Ноль, нуль (часть первая)

by Don  

Russian has two words for zero, and they are ноль and нуль. For most purposes they are completely interchangeable and decline like this:


You will most encounter these words is when reading phone numbers out loud. In the US one usually reads phone numbers out loud digit by digit:

The number is pronounced
792-0390 seven nine two oh three nine oh

In Russia they usually break up a seven-digit number into groups of 3-2-2, and you say ноль only when the zero is the first unit in a group of two or three digits, thus:

The number is pronounced
792-03-90 семьсот девяносто два, ноль три, девяносто

(The first zero is pronounced as ноль, and the second zero is understood as part of девяносто.)

In the US most people do not refer to the time of day using the twenty-four hour clock (“military time”) unless they have served in the military or are engaged in precise time-keeping functions, but in Russia all official schedules are posted in twenty-four time, so the phrase «ноль часов ноль минут», which means literally “zero hours zero minutes” and can be translated “oh zero hundred” in military parlance, sounds perfectly normal to an average Russian. You can even hear the phrase in the song «В ноль часов и ноль минут» “At midnight,” which is a cute little tune about how hard it is as a child to stay awake all the way till midnight on New Year's Eve. Click the title of the song just above to hear it. Do listen to it. It's charming.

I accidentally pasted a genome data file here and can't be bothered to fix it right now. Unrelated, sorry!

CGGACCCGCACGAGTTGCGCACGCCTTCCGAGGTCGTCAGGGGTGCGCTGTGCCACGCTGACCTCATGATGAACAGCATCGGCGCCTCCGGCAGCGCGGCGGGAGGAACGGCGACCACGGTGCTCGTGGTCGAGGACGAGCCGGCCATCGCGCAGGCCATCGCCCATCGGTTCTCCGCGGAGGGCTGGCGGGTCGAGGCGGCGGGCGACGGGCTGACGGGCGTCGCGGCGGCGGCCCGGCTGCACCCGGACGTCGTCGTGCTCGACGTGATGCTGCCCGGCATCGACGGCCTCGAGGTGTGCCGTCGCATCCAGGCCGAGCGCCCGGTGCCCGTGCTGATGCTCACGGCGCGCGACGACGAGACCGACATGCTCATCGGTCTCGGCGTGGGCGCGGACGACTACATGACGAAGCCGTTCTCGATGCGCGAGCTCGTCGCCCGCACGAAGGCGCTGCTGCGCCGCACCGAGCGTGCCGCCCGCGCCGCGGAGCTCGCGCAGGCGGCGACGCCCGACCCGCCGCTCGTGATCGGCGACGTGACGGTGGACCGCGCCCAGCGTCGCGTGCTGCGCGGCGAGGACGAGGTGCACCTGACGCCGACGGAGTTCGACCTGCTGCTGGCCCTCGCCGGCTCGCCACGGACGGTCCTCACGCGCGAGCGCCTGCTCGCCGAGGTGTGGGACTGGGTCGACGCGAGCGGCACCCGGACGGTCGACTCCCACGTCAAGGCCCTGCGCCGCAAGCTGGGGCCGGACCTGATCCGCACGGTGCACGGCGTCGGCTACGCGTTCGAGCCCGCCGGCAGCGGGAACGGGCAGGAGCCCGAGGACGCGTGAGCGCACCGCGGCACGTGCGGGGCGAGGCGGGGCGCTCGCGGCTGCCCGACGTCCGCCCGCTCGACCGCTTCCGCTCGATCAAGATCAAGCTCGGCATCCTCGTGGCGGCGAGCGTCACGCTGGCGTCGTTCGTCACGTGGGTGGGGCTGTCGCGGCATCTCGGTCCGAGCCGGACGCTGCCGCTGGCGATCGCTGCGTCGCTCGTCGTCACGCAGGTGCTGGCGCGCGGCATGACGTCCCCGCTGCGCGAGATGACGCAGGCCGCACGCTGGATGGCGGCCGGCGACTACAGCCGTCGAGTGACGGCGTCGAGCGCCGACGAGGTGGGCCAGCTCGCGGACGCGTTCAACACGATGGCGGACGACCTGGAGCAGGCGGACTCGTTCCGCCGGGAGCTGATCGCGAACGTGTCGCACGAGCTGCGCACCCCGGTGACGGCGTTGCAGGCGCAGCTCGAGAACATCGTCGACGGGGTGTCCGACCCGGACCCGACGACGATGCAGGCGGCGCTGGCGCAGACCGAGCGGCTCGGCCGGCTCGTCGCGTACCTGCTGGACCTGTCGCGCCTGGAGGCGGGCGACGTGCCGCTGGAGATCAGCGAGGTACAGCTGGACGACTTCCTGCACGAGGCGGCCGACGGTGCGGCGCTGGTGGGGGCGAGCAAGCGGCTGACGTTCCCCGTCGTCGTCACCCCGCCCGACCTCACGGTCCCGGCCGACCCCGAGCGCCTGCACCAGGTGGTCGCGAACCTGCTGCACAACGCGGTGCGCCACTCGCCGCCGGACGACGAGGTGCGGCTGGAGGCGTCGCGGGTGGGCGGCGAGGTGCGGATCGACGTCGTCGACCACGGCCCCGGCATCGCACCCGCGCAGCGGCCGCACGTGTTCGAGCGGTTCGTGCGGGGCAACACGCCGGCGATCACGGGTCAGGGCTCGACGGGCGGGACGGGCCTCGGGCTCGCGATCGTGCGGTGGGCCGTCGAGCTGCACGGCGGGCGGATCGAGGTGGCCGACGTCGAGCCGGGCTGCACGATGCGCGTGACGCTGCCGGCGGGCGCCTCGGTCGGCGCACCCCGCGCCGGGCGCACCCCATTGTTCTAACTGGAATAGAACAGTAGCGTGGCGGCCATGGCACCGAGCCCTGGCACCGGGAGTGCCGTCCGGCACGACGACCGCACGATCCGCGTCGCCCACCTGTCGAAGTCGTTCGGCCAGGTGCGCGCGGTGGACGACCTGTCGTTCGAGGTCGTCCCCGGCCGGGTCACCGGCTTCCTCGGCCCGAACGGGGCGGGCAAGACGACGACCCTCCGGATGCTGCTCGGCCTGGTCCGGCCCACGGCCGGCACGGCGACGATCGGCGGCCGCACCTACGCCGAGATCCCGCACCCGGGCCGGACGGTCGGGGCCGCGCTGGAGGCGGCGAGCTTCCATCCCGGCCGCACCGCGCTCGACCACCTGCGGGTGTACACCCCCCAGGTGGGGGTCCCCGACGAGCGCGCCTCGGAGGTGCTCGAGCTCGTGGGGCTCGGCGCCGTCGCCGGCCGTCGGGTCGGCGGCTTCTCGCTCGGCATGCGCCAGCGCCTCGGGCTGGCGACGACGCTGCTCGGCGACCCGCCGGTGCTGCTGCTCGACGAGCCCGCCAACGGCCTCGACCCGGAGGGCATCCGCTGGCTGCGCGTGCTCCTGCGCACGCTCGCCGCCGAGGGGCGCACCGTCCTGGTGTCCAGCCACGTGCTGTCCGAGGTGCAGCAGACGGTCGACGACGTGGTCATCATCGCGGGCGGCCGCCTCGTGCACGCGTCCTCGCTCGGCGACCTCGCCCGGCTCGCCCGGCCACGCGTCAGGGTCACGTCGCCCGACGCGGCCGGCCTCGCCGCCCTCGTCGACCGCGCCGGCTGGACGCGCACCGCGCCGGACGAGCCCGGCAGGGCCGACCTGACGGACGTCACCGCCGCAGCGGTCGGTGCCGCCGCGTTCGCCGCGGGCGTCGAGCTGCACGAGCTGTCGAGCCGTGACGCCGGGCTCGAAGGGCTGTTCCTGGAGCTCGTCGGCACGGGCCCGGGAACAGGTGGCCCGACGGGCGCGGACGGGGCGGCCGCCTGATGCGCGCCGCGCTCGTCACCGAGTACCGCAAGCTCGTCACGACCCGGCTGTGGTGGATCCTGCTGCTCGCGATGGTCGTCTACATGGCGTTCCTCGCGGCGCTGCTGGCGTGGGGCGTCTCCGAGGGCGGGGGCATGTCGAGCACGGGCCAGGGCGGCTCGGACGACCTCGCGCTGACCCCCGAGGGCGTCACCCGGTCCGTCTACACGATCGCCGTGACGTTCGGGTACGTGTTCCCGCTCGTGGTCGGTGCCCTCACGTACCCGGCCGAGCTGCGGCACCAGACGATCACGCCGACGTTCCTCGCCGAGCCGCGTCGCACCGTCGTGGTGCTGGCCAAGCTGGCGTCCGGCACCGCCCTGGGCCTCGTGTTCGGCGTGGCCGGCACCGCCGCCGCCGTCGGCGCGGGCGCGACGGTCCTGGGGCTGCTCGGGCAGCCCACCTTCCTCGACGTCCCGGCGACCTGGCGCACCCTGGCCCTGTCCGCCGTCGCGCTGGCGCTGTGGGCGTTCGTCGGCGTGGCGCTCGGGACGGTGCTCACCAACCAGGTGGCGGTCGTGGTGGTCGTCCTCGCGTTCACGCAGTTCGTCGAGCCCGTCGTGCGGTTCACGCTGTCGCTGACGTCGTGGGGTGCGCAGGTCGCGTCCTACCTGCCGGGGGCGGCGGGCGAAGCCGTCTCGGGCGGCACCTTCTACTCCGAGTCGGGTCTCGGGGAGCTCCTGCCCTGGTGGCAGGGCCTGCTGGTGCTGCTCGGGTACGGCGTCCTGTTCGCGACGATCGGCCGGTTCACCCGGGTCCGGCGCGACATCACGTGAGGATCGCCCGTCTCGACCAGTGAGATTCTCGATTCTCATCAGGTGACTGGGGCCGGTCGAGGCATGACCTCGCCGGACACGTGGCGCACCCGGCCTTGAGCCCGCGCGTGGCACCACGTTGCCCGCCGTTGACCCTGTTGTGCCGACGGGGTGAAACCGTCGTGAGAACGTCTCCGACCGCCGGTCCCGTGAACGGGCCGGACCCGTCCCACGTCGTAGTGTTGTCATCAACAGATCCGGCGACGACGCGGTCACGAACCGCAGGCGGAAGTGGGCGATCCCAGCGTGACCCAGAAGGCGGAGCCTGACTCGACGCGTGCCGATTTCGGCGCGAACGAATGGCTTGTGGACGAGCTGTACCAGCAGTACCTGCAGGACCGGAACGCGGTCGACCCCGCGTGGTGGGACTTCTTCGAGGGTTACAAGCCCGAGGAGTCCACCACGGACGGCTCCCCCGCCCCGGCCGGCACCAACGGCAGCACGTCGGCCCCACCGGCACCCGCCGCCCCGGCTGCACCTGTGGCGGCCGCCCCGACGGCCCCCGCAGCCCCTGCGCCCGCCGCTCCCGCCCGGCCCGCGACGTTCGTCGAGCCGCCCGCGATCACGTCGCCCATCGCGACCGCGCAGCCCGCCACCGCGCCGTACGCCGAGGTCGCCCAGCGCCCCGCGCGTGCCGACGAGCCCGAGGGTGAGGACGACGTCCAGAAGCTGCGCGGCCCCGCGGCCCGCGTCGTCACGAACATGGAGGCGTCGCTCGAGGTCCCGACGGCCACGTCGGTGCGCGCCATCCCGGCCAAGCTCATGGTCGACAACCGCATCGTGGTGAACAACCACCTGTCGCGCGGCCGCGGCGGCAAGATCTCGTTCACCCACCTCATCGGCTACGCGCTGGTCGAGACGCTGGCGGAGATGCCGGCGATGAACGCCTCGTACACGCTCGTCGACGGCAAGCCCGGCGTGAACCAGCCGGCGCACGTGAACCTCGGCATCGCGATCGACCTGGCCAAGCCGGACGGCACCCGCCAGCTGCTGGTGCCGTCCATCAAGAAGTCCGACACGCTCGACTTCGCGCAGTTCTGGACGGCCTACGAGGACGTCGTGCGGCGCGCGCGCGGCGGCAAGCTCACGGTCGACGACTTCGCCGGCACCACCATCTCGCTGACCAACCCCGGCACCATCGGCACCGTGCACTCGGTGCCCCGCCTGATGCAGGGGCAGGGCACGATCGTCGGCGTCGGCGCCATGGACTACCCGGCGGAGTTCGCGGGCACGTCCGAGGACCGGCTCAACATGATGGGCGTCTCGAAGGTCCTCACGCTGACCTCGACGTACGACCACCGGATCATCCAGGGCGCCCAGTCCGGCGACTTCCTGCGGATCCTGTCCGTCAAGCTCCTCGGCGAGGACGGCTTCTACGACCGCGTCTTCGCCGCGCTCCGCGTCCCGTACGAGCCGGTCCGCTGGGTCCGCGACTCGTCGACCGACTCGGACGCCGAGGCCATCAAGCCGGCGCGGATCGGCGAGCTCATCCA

Picture of Santa reviewing his list plus phrase 'Happy New Year' in Russian

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